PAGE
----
Manurewa Marae CEO Takutai Moana Kemp to stand in Tāmaki Makaurau

By Will Trafford

Takutai Moana Kemp will stand for the Māori party, in the Tāmaki Makaurau electorate.  Photo / Te Pāti Māori

A prominent face of the Covid-19 response and a vocal social justice activist has been announced as the Māori party candidate for Tāmaki Makaurau, in October's general election.

The candidacy of Manurewa Marae chief executive Takutai Moana Natasha Kemp was announced at the Waitangi @ Waititi music festival in West Auckland yesterday.

Kemp was successful in vaccinating thousands of whānau Māori and tauiwi during the Covid-19 crisis, but her roots in Auckland run deeper.

She took hip-hop dancers of Aotearoa to a global stage as the director of Hip Hop International, while her community work has seen her a tireless campaigner for housing affordability and against the cost of living crisis.

“I’m here because there was a tono from a group of rangatahi who asked me to stand for our hāpori of Tāmaki Makaurau, Kemp said.

“Rangatahi were asking for a voice they trusted, who they had seen show aroha, manaakitanga and leadership. Most importantly, someone who believed in them. For too long, our rangatahi have been told to wait [for] their time - now is their time.”

Track record of hard mahi

Te Pāti Māori president John Tamihere says Kemp is a relentless campaigner for Māori and non-Māori.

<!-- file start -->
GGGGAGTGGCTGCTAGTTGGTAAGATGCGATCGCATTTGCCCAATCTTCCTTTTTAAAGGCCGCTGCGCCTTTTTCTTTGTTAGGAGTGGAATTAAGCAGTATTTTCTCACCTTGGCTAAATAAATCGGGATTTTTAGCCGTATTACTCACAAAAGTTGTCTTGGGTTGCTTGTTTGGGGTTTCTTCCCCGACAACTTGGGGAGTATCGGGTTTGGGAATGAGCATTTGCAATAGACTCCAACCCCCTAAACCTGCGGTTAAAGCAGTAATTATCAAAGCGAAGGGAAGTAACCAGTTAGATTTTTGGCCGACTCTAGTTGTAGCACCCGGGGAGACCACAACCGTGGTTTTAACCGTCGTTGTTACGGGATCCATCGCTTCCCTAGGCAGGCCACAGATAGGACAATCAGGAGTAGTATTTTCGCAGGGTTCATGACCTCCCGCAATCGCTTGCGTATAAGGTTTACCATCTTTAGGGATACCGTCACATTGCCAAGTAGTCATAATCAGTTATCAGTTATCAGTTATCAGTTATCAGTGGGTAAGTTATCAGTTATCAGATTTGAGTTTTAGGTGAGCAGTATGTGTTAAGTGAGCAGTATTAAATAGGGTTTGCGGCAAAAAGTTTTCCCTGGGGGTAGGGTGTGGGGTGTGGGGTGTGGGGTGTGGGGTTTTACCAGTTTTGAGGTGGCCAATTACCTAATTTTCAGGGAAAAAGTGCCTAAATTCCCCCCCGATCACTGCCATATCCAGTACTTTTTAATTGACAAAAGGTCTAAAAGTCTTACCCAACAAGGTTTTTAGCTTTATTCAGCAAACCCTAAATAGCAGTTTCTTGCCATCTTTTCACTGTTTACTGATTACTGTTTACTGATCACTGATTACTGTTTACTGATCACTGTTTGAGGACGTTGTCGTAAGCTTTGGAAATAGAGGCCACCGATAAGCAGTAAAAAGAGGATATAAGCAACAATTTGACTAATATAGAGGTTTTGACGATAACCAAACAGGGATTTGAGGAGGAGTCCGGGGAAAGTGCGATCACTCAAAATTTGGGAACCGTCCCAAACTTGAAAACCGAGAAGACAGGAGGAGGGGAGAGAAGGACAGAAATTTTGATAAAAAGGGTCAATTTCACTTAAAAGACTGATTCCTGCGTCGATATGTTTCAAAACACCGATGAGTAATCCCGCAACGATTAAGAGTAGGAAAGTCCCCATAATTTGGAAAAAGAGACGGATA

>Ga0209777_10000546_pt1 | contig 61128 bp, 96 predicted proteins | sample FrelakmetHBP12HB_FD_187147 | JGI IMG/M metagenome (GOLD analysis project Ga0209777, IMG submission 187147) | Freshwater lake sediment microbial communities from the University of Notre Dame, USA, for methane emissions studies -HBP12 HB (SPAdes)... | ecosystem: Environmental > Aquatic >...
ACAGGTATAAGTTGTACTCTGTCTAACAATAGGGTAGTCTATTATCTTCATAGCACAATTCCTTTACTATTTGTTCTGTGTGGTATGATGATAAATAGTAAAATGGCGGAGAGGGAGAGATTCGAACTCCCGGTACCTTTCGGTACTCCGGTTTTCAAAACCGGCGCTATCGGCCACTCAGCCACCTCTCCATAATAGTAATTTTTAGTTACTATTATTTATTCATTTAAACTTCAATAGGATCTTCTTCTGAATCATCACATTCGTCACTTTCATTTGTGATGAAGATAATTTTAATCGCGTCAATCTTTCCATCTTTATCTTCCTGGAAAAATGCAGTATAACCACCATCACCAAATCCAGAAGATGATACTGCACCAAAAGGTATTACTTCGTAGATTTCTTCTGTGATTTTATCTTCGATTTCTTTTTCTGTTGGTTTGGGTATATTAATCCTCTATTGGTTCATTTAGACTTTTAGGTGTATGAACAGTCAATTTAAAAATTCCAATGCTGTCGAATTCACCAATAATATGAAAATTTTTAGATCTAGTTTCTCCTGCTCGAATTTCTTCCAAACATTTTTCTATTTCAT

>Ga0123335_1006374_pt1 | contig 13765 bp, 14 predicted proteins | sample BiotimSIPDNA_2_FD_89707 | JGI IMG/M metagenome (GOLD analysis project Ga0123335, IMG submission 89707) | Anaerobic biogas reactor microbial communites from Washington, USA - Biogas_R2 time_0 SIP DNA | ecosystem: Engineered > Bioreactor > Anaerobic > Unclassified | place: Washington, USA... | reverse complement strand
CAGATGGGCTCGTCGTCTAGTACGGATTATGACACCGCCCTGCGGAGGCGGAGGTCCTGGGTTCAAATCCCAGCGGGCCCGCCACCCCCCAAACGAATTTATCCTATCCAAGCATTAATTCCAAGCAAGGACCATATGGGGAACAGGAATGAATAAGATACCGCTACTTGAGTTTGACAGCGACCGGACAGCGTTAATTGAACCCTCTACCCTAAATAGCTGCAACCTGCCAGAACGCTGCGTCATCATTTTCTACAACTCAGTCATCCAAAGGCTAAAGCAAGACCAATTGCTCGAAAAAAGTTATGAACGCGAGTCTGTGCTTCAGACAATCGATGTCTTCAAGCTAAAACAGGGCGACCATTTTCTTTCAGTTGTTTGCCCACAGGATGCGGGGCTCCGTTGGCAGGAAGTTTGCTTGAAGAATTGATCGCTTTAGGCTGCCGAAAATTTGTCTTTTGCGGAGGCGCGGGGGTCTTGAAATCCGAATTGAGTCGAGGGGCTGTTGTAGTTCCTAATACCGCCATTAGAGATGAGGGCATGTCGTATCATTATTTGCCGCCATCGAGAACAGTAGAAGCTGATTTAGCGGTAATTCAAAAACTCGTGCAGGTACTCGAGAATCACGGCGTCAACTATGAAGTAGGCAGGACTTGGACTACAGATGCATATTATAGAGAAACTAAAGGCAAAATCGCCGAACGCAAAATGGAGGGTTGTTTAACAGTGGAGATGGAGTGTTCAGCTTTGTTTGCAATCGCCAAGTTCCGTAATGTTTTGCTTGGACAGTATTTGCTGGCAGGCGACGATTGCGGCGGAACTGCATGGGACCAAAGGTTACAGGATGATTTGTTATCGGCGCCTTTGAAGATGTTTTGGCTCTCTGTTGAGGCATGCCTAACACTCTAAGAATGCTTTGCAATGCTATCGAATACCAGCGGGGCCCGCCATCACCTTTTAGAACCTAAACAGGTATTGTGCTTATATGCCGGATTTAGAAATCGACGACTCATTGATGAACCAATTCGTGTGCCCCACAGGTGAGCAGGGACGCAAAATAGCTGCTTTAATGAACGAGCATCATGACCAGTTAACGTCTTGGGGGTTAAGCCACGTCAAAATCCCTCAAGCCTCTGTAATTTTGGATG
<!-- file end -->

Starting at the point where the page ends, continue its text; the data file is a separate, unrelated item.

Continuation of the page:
“She has worked for decades in the health and community development sector and has an intimate understanding of the daily struggles our people face in Tāmaki," Tamihere said.

"Without her leadership during the Covid-19 pandemic, South Auckland would have emerged worse for wear. She has migrated her way to leadership through hard work and has a track record to prove it,”

Kemp says she's seen whānau with zero money to put kai on the table being hit even harder by the pandemic and now the floods but she also argues Māori, especially rangatahi Māori have solutions, and they need to be empowered.

“Through my years of working with rangatahi and whānau in our hāpori, I’ve heard the vibrancies, I’ve seen the potential," Kemp says.

"It’s time for our people to rise and to have that belief in who we are as tangata whenua. To be brave, to be hopeful, to inspire, to take action. This is the time for our people to fight for what we believe in and take action."

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